Sunday, December 06, 2009

Officer Scott Morton's 'Horseplaying' Causes Accident

Clute Police Department Officer Scott Morton was driving at least 20 mph over the posted limit and getting right behind another Clute officer when he lost control of his car, skidded across three lanes and hit a guardrail, according to police.

A Department of Public Safety report released Friday states Morton, 41, was driving at least 70 mph in the center lane on Highway 288, also known as Highway 332. Morton was approaching Officer Tony Standley, who also was driving a patrol car in the center lane, at 2:47 a.m. Nov. 18.

Before the accident, Morton had been speeding up and getting close to Standley’s bumper before Standley would accelerate to get away, Clute Police Capt. Robin Carlton said.

Both officers were headed to Whataburger, where they were set to meet other officers for a meal. Carlton said the pair were “horseplaying” when the wreck occurred.

As Morton quickly approached again, Standley went to the left lane to get out of the way, Carlton said. Morton also went to the left lane and attempted to pass in the median, the report stated.

“He was closing that gap too quickly,” said DPS Trooper David Wyman, who investigated the wreck and submitted his report to Clute police.

Morton then overcorrected, went into a skid, hit the shoulder and flipped at least twice in the ditch, Wyman said. He was not wearing a seat belt and was thrown from the car 40 to 50 feet.

Morton was flown to Memorial Hermann Hospital from the scene with broken ankles, a broken pelvis, collapsed lung and slight bleeding in his brain. He is at home healing from the accident, and The Facts could not reach him for comment.

Morton still is using a wheelchair, but soon will start physical therapy so he can walk, Carlton said.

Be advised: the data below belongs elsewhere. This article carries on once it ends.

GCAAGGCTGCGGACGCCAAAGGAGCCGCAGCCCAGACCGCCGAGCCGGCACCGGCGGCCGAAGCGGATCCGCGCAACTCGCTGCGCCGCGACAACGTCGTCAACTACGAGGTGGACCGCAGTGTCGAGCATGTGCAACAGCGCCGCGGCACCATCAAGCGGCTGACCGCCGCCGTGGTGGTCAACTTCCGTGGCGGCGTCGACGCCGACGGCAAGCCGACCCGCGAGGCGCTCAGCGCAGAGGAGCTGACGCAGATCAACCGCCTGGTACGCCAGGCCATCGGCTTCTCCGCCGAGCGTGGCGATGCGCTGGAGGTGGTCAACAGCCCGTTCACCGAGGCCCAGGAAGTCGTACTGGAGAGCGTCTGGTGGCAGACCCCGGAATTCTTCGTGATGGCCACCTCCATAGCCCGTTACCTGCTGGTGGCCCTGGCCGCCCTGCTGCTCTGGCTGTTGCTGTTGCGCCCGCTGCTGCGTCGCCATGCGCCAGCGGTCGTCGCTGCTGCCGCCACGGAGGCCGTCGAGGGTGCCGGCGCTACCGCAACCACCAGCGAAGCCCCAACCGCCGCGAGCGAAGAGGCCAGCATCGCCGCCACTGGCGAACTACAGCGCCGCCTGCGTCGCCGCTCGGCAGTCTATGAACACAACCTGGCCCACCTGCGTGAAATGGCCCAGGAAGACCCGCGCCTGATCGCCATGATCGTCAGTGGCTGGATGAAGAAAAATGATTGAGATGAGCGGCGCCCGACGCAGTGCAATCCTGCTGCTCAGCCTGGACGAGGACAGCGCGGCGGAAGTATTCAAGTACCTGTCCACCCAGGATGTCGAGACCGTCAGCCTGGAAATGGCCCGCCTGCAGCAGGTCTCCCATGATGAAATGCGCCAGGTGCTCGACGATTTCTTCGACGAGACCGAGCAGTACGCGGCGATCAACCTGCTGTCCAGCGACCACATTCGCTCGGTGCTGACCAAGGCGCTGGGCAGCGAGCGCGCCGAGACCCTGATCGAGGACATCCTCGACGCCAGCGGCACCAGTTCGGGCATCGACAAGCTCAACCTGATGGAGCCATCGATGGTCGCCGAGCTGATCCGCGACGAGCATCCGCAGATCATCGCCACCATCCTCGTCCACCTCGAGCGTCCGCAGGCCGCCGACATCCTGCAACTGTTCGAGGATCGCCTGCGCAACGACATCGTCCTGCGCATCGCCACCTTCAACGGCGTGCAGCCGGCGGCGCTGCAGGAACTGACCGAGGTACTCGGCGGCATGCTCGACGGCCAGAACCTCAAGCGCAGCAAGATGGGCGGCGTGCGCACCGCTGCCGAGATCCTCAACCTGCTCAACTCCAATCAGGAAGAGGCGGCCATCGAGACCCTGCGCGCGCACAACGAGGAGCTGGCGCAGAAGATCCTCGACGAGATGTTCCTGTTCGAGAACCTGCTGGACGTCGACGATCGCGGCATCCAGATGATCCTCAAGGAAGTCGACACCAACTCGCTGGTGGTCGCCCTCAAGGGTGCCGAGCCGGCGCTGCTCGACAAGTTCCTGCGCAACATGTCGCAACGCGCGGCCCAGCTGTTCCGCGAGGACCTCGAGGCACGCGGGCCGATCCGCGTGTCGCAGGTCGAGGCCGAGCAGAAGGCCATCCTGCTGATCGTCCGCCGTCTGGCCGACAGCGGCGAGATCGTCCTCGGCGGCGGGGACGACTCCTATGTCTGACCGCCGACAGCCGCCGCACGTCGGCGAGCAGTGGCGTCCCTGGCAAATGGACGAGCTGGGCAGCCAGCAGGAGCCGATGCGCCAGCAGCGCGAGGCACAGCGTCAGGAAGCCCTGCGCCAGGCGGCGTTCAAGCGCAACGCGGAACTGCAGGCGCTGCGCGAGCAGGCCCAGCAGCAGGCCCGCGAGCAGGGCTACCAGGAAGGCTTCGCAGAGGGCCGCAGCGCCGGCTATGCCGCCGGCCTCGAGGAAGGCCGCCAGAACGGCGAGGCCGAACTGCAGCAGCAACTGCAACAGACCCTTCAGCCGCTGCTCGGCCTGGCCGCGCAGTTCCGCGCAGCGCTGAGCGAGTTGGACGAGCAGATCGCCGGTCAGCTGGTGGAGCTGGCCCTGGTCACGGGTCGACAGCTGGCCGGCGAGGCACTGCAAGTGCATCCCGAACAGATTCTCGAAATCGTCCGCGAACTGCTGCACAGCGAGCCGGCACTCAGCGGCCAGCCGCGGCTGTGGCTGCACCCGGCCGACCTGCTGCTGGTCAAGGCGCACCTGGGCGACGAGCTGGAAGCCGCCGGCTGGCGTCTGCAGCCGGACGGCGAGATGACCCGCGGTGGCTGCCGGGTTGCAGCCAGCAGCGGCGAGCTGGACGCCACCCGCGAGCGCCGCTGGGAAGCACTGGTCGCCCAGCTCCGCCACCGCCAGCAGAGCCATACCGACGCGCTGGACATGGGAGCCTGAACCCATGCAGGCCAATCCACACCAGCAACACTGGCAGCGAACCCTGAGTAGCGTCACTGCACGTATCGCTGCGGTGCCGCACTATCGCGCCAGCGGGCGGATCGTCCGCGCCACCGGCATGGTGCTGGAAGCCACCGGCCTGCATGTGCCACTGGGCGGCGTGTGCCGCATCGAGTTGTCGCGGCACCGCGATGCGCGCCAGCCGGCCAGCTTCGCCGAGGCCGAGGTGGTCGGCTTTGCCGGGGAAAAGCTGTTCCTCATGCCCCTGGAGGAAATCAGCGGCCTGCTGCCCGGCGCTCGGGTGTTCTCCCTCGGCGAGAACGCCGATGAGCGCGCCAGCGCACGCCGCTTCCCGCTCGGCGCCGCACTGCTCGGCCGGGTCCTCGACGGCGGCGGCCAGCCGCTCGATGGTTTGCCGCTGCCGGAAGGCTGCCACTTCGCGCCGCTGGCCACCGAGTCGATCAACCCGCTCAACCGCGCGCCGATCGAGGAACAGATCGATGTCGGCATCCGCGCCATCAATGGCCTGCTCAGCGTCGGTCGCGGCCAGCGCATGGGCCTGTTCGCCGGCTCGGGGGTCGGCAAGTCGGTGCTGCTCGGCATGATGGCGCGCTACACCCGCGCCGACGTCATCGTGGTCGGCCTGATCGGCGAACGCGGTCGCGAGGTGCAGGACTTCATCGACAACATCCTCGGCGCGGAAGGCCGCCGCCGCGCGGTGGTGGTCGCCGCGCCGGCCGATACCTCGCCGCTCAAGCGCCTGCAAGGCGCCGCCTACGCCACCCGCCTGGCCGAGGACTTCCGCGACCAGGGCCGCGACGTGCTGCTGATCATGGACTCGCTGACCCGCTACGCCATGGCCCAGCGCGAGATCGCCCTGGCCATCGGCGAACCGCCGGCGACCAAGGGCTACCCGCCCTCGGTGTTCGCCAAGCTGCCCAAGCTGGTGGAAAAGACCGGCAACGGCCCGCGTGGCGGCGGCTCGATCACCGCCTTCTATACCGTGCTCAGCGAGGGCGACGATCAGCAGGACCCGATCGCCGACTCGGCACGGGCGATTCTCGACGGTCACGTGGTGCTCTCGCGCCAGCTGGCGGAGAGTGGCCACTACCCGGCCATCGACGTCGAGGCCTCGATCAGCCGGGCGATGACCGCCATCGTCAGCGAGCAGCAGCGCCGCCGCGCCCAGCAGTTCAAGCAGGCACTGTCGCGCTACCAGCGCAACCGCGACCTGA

He will receive no traffic citation, Carlton said. The Department of Public Safety simply puts together the report, and it is Clute’s responsibility to take action, DPS Sgt. David Janak said.

“We will handle it in-house,” Clute Police Chief Mark Wicker said. “We won’t do anything until he’s well and back to 100 percent.”

Punishment options include a letter of reprimand or a few days off without pay, Carlton said.

Video footage and audio of calls to the Clute dispatcher indicate Standley immediately stopped and called for an ambulance. The Facts obtained the video through an open records request.

Standley also was speeding during the accident, Carlton said. Standley will receive no punishment, though it appears the wreck would not have occurred if he hadn’t switched lanes, Wicker said.

The Clute Police Department is investigating Standley’s role in the accident, Wicker said. However, it appears he wasn’t feeling well and simply was ready for his shift to end, he said.

Wicker said he hopes speeding is not common for officers because speeding and getting close to someone’s bumper are inappropriate, he said.

The patrol car Morton was driving, a 2007 Ford Crown Victoria, was totaled, but it already was set to be replaced within the next few weeks, Wicker said. It would have been passed down to a school resource officer, he said.

The department has no plans to buy a new car to replace the vehicle, he said.

Morton worked for the Clute department for three years, then moved to the Richwood Police Department for a year before returning to Clute in June, Carlton said.
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